She held his hand and did not move. Yes! These kisses were what had been bought by their shame! ‘Yes, and this hand, which will always be mine, is the hand of my accomplice.’ She lifted his hand and kissed it. He knelt down and tried to see her face, but she hid it and did not speak. At last, as though mastering herself, she sat up and pushed him away. Her face was as beautiful as ever, but all the more piteous.
‘It’s all over,’ she said. ‘I have nothing but you left. Remember that.’
‘I cannot help remembering what is life itself to me! For one moment of that bliss….’
‘What bliss?’ she said with disgust and horror, and the horror was involuntarily communicated to him. ‘For heaven’s sake, not another word!’
This is high-voltage writing, indeed. Vronsky is not up to looking after Anna as the gates of a duplicitous society are shut in their faces. This is how Dolly laments the raw injustice of it all.
‘And they are all so down on Anna! What for? Am I better than she? I at least have a husband whom I love. Not as I wished to love, but I still do love him; but Anna did not love hers. In what was she to blame? She wishes to live. God has implanted that need in ourselves. It is quite possible I might have done the same. I don’t even know whether I did well to listen to her at that terrible time when she came to me in Moscow. I ought then to have left my husband and begun life anew. I might have loved and been loved, the real way. And is it better now? I don’t respect him. I need him,’ she thought of her husband,’ and I put up with him. Is that any better? I was still attractive then, still had my good looks,’ she went on, feeling that she wanted to see herself in a glass.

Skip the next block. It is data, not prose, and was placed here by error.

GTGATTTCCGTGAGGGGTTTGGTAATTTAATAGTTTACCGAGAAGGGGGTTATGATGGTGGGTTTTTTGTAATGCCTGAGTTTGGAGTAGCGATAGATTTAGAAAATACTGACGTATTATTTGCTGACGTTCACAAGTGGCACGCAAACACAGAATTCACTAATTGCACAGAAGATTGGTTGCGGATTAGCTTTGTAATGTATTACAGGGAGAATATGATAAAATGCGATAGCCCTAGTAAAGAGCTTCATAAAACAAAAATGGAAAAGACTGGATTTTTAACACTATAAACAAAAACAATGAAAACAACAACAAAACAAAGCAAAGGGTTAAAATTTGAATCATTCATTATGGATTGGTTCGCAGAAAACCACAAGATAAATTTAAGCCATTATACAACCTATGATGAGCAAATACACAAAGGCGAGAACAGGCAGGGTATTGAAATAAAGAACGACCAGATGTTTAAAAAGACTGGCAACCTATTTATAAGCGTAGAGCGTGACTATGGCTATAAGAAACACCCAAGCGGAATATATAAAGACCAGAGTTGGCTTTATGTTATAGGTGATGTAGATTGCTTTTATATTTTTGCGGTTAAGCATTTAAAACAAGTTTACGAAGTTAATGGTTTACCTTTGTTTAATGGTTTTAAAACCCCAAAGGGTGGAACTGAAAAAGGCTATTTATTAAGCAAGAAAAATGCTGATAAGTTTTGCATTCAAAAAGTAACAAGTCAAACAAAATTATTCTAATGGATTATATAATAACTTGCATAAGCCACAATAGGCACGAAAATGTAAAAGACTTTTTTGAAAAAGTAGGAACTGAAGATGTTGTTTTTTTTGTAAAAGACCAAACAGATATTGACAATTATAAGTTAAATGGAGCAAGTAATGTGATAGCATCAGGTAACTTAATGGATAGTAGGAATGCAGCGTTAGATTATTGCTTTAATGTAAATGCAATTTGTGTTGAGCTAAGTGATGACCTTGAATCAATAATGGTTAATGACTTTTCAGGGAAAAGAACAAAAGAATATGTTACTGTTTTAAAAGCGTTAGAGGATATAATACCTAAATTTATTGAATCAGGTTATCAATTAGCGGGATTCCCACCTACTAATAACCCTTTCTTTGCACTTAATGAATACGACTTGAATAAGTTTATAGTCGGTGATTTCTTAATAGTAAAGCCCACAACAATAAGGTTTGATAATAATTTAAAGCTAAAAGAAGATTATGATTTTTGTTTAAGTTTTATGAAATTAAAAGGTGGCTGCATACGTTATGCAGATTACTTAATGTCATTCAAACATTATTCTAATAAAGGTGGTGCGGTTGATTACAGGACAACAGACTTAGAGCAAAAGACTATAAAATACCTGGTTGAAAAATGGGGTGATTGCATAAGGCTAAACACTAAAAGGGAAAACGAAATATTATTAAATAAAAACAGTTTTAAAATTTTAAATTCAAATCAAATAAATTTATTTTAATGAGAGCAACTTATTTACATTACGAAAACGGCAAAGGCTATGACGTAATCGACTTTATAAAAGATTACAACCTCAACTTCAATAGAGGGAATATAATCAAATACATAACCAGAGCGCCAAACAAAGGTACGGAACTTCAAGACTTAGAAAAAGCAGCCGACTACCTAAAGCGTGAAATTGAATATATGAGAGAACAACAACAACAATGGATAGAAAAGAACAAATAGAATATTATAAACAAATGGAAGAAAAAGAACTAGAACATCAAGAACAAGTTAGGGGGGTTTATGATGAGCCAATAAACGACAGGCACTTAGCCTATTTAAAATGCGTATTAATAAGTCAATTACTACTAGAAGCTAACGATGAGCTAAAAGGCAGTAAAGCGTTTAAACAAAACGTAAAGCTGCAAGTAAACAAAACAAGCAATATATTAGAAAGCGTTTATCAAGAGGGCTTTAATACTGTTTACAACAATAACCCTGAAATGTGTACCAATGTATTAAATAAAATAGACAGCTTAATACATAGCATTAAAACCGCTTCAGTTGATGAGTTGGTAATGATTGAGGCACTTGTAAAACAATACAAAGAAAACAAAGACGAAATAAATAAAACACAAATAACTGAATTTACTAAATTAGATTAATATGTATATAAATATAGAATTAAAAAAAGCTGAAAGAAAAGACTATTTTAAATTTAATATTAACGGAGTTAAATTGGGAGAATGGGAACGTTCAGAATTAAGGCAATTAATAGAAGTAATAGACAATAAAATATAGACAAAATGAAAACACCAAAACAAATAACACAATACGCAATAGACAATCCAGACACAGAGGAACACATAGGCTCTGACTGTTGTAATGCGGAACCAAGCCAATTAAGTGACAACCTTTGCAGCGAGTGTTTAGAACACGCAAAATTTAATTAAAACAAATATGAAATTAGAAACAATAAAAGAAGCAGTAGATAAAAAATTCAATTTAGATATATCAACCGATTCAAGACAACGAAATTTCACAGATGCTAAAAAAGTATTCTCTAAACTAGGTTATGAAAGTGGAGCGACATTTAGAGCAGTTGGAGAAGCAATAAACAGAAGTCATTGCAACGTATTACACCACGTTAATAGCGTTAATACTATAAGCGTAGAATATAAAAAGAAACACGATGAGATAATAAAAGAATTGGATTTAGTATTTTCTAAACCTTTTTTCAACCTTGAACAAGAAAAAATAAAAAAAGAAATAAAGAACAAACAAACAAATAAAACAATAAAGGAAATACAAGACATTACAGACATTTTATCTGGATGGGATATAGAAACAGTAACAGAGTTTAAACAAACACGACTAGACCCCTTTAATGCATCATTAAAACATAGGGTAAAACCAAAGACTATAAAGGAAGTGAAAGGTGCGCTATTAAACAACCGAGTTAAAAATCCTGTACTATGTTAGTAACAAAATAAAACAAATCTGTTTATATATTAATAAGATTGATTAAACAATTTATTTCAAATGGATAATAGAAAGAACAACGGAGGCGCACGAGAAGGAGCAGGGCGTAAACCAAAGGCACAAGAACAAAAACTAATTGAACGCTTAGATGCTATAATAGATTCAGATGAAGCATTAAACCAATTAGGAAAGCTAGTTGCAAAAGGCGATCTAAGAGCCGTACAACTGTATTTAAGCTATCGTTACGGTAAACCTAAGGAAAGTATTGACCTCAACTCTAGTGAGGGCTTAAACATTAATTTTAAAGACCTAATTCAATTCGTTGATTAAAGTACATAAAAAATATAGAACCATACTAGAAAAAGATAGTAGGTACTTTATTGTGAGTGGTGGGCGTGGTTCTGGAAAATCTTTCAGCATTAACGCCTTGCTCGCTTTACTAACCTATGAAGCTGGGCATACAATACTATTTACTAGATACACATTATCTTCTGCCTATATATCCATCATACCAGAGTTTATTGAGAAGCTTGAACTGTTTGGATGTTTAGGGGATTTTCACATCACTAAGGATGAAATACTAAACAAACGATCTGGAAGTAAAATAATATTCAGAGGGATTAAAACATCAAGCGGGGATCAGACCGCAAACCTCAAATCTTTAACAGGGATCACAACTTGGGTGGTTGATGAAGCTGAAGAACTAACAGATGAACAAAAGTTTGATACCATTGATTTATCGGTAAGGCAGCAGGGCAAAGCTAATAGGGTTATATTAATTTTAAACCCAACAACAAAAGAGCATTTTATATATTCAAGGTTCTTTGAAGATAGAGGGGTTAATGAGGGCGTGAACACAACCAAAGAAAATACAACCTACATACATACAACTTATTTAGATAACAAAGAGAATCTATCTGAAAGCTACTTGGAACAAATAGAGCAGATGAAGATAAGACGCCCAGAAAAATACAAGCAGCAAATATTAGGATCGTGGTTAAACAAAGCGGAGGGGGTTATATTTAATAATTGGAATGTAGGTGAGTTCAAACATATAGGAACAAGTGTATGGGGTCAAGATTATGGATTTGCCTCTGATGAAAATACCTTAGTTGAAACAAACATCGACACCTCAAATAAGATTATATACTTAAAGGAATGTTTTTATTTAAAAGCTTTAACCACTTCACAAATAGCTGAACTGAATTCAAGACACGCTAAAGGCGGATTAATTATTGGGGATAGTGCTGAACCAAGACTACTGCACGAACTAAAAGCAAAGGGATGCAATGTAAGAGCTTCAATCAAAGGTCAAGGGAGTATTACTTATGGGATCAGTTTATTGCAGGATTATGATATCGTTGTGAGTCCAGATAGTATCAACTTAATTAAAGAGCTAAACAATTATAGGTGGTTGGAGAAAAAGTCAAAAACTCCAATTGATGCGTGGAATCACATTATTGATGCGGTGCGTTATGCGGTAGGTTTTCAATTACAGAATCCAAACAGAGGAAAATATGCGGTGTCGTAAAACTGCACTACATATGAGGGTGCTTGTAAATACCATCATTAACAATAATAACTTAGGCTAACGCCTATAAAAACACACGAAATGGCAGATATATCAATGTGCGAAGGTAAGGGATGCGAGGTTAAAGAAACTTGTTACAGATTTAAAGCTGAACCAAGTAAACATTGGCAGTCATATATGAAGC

Another primal lament.
The disintegration of the union – the end of the affair: anything except that weasel word, ‘relationship’ – is etched in acid. As happens when lovers fall out, the degradation is mutual.
‘I don’t want to know!’ she almost screamed. ‘I don’t! Do I repent of what I have done? No! No! No! If I had to begin again from the beginning I should do just the same. For us, for you and for me, only one thing is important: whether we love each other. No other considerations exist. Why do we live here, separated and not seeing one another? Why can’t I go? I love you, and it’s all the same to me,’ she said, changing from French to Russian, while her eyes as she looked at him glittered with a light he could not understand, ‘so long as you have not changed toward me! Why don’t you look at me?’
He looked at her. He saw all the beauty of her face and of her dress, which suited her as her dresses always did. But now it was just this beauty and elegance that irritated him.’
What was that argument about? Whether they should be seen together at the theatre. She goes – and she gets cut – brutally. She is the fallen woman – Eve – incarnate.